The Pentagon claimed that the United States would no longer build new nuclear weapons. “No new testing, no new warheads,” said Marine Gen. James Cartwright, vice chairman of the Joint Chiefs of Staff and the principal commander of US nuclear strike forces. But as the Los Angeles Times noted, “officials said later that the policy could allow them to bring back older, tested warhead components and designs to build what would be, for all practical purposes, a new weapon.”

The Obama administration budget includes $5 billion for the Department of Energy to carry out what Gates called “a credible modernization plan necessary to sustain the nuclear infrastructure and support our nation’s deterrent.” There are also billions set aside for advanced radars and sensors to make non-nuclear missile strikes more accurate and effective.

The NPR also makes missile defense systems a major strategic objective. The administration rebuffed Russian demands to include missile defense in the nuclear weapons treaty that Obama and Medvedev will sign Thursday. Speaking Tuesday in Moscow, Russian Foreign Minister Sergei Lavrov warned that Russia could withdraw from the treaty if it felt that its strategic nuclear forces were threatened by advances in US missile defenses.

The release of the nuclear weapons doctrine produced predictable fulminations about appeasement and disarmament from prominent Republican politicians. Rudolph Giuliani, former mayor of New York and presidential candidate, told National Review Online, “A nuclear-free world has been a 60-year dream of the left, just like socialized health care. This new policy, like Obama’s government-run health program, is a big step in that direction.”

The comparison is apt, although not for the reasons given by Giuliani. Like health care “reform,” the Obama nuclear weapons doctrine is an effort to shift government policy to the right while using reformist phraseology. Health care restructuring will cut overall spending on medical services for the American people, just as the nuclear “reduction” means increased spending on the military and a greater likelihood that nuclear weapons will actually be used in war.

Republican senators John McCain and Jon Kyl issued a joint statement demanding that the Obama administration “take no option off the table” in its nuclear weapons policy. It is unclear whether Senate Republicans will seek to block the new US-Russia treaty, which requires a 67-vote majority in the Senate for ratification.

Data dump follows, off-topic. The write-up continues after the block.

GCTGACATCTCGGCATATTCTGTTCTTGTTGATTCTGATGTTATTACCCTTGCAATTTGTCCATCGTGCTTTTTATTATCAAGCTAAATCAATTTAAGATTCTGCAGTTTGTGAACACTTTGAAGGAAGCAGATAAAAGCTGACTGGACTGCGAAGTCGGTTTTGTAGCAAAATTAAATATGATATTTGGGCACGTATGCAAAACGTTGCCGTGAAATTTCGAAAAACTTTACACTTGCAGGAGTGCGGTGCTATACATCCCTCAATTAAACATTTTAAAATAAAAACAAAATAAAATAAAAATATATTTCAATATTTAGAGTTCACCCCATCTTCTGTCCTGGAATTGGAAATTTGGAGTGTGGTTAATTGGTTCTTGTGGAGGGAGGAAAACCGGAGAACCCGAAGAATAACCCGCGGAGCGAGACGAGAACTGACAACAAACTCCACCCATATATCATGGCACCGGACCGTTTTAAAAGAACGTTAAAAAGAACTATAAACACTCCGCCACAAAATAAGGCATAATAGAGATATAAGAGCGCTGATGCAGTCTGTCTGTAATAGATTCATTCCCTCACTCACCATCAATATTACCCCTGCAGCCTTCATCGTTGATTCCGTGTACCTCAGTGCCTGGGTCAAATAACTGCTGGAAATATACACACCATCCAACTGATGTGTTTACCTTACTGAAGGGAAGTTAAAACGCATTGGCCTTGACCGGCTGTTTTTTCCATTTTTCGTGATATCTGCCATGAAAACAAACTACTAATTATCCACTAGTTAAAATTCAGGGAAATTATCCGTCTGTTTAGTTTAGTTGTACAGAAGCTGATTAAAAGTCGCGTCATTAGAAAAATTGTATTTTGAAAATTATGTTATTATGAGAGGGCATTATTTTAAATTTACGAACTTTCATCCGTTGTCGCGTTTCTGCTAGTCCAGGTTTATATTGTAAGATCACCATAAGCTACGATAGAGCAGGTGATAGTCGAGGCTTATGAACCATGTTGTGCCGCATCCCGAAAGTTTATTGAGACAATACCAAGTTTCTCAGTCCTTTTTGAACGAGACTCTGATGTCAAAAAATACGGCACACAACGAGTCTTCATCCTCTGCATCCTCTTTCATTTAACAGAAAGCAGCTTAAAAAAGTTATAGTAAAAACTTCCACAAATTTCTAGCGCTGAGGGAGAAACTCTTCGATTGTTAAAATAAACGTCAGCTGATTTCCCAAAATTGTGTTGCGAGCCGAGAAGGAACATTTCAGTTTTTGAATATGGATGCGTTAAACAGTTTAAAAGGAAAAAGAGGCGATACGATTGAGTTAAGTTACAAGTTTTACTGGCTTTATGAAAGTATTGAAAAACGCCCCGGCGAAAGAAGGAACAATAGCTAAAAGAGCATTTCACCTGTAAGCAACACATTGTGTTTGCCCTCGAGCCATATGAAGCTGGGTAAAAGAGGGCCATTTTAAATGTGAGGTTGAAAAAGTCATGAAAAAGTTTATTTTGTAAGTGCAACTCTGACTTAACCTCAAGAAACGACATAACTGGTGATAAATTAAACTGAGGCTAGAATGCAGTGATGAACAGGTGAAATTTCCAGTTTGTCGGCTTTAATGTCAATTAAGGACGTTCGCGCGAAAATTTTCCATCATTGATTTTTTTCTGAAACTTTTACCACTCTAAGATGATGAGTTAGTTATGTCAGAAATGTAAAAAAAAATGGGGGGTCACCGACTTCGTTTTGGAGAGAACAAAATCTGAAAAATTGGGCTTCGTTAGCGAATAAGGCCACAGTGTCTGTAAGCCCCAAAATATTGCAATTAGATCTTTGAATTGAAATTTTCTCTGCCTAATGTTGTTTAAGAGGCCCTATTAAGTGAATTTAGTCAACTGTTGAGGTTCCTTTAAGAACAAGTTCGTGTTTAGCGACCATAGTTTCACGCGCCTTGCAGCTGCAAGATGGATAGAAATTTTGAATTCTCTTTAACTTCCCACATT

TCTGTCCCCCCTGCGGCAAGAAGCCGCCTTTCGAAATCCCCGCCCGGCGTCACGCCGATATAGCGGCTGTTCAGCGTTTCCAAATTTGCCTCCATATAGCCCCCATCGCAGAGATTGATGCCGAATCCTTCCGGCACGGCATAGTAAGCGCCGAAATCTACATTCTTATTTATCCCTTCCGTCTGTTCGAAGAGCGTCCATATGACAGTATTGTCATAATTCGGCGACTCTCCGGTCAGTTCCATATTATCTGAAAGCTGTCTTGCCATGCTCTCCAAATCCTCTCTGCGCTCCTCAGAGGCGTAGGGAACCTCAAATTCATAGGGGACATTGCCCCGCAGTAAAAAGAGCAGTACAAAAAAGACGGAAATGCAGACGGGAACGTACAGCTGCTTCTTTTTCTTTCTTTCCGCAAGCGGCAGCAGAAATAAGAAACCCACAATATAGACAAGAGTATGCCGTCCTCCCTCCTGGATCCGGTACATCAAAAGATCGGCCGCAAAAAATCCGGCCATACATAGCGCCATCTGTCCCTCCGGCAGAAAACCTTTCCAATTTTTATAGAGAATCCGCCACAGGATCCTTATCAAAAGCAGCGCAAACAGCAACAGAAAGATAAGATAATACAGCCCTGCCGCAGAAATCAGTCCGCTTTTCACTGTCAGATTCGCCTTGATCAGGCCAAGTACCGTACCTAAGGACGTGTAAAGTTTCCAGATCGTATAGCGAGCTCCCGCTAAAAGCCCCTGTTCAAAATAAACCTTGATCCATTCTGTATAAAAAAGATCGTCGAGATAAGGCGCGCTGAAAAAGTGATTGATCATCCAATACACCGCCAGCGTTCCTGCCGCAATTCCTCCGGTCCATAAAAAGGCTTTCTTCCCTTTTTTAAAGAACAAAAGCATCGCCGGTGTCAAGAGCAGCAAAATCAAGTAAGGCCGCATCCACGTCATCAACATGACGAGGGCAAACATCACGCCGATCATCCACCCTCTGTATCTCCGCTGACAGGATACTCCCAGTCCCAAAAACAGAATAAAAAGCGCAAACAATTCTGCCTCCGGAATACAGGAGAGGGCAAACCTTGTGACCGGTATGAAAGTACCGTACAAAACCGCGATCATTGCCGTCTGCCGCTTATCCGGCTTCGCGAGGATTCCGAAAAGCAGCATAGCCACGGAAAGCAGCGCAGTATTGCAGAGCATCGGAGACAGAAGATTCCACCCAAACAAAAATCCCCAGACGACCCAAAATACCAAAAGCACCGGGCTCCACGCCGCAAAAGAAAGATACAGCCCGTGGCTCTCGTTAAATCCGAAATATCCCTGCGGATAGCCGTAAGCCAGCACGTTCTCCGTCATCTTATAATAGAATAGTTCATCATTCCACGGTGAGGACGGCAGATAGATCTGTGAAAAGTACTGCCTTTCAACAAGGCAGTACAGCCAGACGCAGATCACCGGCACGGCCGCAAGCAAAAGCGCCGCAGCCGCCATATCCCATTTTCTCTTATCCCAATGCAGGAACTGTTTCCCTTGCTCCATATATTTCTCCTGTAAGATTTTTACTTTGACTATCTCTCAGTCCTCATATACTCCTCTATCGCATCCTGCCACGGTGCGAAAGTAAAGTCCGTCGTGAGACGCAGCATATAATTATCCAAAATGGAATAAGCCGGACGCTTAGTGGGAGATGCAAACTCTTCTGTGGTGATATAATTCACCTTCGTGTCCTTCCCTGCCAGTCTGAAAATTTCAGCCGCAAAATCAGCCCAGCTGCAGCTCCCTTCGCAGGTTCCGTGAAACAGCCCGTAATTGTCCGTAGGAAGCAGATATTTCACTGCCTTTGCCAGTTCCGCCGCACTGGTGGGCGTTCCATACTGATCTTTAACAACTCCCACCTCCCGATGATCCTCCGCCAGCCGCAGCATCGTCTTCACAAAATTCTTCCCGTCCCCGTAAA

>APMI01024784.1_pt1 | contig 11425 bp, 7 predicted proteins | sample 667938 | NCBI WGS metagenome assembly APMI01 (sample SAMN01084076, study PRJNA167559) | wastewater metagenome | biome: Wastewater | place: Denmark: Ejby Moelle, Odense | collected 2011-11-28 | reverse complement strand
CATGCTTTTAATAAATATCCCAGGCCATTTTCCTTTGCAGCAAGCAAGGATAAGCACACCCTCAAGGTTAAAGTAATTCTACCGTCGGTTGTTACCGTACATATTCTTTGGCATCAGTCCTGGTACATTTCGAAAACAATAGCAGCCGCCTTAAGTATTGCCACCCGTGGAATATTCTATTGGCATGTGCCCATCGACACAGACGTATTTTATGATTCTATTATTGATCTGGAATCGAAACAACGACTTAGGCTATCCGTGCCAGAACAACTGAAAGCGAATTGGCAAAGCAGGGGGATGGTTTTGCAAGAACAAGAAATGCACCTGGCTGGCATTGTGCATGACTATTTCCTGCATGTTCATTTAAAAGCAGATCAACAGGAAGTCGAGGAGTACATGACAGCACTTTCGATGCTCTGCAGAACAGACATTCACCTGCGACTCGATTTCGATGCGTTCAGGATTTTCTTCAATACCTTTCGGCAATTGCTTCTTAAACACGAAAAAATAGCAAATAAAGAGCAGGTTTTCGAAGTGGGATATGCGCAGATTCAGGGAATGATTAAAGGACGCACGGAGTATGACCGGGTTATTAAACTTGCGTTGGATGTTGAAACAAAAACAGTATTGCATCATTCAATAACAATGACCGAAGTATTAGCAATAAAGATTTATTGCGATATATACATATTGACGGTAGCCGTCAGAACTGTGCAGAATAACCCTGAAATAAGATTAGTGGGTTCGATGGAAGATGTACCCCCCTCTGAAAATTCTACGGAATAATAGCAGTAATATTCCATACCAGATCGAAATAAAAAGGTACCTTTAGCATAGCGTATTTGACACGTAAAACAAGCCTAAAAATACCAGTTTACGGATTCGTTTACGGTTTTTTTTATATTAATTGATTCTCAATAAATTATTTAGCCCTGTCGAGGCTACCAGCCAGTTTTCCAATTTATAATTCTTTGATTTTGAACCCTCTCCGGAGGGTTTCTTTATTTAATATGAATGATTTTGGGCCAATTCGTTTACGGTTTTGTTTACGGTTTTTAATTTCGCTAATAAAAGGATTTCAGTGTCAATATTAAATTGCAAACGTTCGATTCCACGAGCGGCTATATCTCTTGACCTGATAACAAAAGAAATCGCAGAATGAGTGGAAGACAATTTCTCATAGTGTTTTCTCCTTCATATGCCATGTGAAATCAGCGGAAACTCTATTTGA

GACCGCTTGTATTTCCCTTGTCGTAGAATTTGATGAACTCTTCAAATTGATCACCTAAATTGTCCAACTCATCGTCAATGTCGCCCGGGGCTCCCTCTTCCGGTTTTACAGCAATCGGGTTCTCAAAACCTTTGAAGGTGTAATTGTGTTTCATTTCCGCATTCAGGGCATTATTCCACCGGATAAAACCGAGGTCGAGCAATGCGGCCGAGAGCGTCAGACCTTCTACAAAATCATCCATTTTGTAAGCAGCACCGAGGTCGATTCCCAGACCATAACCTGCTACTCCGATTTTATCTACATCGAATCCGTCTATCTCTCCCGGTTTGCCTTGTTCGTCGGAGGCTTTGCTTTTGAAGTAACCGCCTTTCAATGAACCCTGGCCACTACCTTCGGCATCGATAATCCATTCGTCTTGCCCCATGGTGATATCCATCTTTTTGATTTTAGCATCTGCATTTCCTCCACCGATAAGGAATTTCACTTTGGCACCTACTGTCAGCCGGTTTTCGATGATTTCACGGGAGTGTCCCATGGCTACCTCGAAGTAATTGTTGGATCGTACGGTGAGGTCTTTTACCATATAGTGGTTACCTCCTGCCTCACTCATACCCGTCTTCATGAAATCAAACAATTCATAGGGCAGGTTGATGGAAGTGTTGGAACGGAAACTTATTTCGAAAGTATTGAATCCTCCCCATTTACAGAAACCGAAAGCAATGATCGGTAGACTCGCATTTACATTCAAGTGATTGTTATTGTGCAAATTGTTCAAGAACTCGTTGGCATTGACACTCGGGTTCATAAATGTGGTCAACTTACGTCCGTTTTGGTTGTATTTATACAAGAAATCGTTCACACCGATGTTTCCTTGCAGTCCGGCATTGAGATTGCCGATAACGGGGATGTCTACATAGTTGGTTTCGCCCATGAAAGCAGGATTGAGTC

Former Bush officials, however, emphasized the continuity of policy between the two administrations. Gates, of course, had the final say over the nuclear doctrine, along with top military officers like the chairman of the Joint Chiefs of Staff, Admiral Michael Mullen, another Bush appointee.

Nicholas Burns, undersecretary of state for political affairs under Bush, welcomed the new policy and its “very tough line” on Iran. “Renegade states like Iran and North Korea…are truly disruptive and a threat to the world,” he said. “It seems to me that this new nuclear policy review by the Obama administration strengthens the ability to the United States to counter that threat and safeguard American interests.”

The Wall Street Journal, a rabid opponent of the Obama administration in most spheres, published a news article on the nuclear weapons doctrine declaring that it represented “only modest changes to US nuclear forces, leaving intact the longstanding US threat to use nuclear weapons first, even against non-nuclear nations.”

In an interview with the New York Times Monday, Obama escalated his demands on Iran, declaring it was not just that the US government opposed Iranian possession of nuclear weapons, but that Iran should not become a “nuclear-capable state.”

“I think that the international community has a strong sense of what it means to pursue civilian nuclear energy for peaceful purposes versus a weaponizing capability,” he said. “And a weaponizing capability is obviously significant as we evaluate whether or not Iran or any other country is serious about these issues.”

Since a “capability” refers mainly to the possession of critical technological and scientific knowledge, eliminating such a capability would require the destruction of the advanced engineering infrastructure that Iran has developed over many decades.